5 Colors to Paint a Fence if you Want Your Small Backyard to Look Bigger

Experts hail the illusory effects of these fence colors

painting makes the fence last longer and it is a popular choice as it allows you to extend the interior colour scheme into the garden quite seamlessly
(Image credit: Garden Club London)

Spring's welcome return has spurred us all into action, including some much-needed backyard maintenance. A fresh lick of paint on your fence can do wonders for brightening your outdoor space, and the shade you choose could have some transformative effects, too.

We rarely give our fence color half as much thought as our wall color but, as experts will tell you, the shade you pick matters more than you think. If space is a premium in your backyard, you'll want to do whatever you can to make it feel bigger. The good news is, just as the colors we use inside our home can make a space seem smaller or larger, so too can the hue you use around your property's perimeter.

Ready to harness the illusory effects of paint and give your small backyard a makeover? Here are five of the best shades to paint a fence to help your garden grow.

1. Light Grays or Beige

A gray fence with green shrubs in the foreground

(Image credit: Getty Images)

General advice from landscapers and color experts is to go for lighter fence shades if you want your small garden to look bigger. 'When choosing colors to make an outdoor space appear larger, you will want to lean towards light and or bright shades,' says Glidden's Color Expert, Ashley McCollum. 'This is because lighter colors help reflect more light, thus making the area appear larger than it is.'

For this reason, Ashley suggests cool grays, creamy beiges, and classic white fences for smaller outdoor spaces, and Kat Aul Cervoni, professional landscaper at Staghorn, agrees. 'For extra sunny spaces, I like using lighter colors on fencing to make a space feel larger and more open and bright,' she says. 'Light gray, off-white, and other similar neutral colors are good options.'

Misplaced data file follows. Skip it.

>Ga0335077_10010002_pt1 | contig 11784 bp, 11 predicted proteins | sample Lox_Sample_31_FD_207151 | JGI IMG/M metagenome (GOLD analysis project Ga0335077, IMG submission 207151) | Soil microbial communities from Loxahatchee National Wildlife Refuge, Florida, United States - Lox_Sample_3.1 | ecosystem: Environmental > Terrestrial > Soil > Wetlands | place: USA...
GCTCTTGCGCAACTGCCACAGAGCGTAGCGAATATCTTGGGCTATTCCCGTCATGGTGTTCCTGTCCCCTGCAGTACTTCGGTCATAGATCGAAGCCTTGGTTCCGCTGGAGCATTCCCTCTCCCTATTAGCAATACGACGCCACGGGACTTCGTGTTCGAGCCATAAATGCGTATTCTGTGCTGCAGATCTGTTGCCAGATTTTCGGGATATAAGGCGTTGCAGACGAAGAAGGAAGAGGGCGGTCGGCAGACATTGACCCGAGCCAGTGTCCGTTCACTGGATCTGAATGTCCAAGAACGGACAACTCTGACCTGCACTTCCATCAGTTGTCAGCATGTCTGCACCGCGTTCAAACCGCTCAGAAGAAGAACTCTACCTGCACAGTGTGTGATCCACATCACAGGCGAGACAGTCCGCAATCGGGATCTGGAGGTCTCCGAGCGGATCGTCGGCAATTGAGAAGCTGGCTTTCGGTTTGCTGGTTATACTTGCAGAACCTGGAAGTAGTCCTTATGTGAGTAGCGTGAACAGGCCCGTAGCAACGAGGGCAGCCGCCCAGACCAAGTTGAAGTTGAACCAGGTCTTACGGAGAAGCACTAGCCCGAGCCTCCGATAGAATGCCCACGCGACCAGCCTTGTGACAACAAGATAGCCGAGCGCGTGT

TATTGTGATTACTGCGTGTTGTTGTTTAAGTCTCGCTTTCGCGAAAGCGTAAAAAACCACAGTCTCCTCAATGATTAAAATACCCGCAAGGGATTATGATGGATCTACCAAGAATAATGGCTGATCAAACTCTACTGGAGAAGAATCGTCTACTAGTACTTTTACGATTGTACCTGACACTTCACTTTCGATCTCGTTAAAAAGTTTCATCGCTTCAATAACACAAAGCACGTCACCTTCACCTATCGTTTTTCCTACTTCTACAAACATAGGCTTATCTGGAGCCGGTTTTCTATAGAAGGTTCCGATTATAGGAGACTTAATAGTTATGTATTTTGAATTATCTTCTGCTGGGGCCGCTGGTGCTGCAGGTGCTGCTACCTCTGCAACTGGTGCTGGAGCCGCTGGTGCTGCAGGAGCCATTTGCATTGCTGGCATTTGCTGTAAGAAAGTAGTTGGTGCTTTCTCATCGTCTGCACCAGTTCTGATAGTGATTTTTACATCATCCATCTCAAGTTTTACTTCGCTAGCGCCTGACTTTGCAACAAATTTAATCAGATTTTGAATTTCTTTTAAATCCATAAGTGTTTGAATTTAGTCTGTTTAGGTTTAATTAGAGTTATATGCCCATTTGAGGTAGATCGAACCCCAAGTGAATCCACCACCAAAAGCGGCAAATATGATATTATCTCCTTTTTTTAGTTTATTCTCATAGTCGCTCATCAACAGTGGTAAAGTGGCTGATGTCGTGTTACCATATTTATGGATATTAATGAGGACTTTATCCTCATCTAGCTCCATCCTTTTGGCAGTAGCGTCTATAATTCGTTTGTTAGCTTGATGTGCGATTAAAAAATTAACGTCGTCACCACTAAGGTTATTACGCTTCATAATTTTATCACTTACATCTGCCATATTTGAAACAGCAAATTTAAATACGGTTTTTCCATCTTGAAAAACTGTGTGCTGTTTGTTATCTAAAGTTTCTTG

Gray in particular can do a great job of blurring the boundaries of your backyard by reflecting light, according to landscaper Mike Falahee, landscaper and president of Marygrove. 'This subtle trick expands your perception of space, making your backyard seem larger without you even realizing it,' he says.

2. Dark gray / black

Patio space with outdoor furniture, black fence and greenery with mixture of fairy lights and lanterns

(Image credit: Jessica Isaac for Cinquième Gauche)

If you prefer a more chic look, try a dark gray for your garden fencing instead. 'Dark gray and black are great options for fence colors for darker, shady gardens, or those that back up to wooded areas,' says Kat. 'I find that dark colors give the illusion of more depth which can make a backyard feel larger.'

Like neutral colors against the backdrop of a white or gray house, the thought behind darker fence tones is that they blend with the surrounding natural environment. 'The idea with all these approaches is that the fence color sort of matches the existing environment and shadows or sun which helps it to "fade" into the background and make the space feel larger,' Kat explains.

3. White

A modern backyard with a grey horizontal slatted fence

(Image credit: Alamy)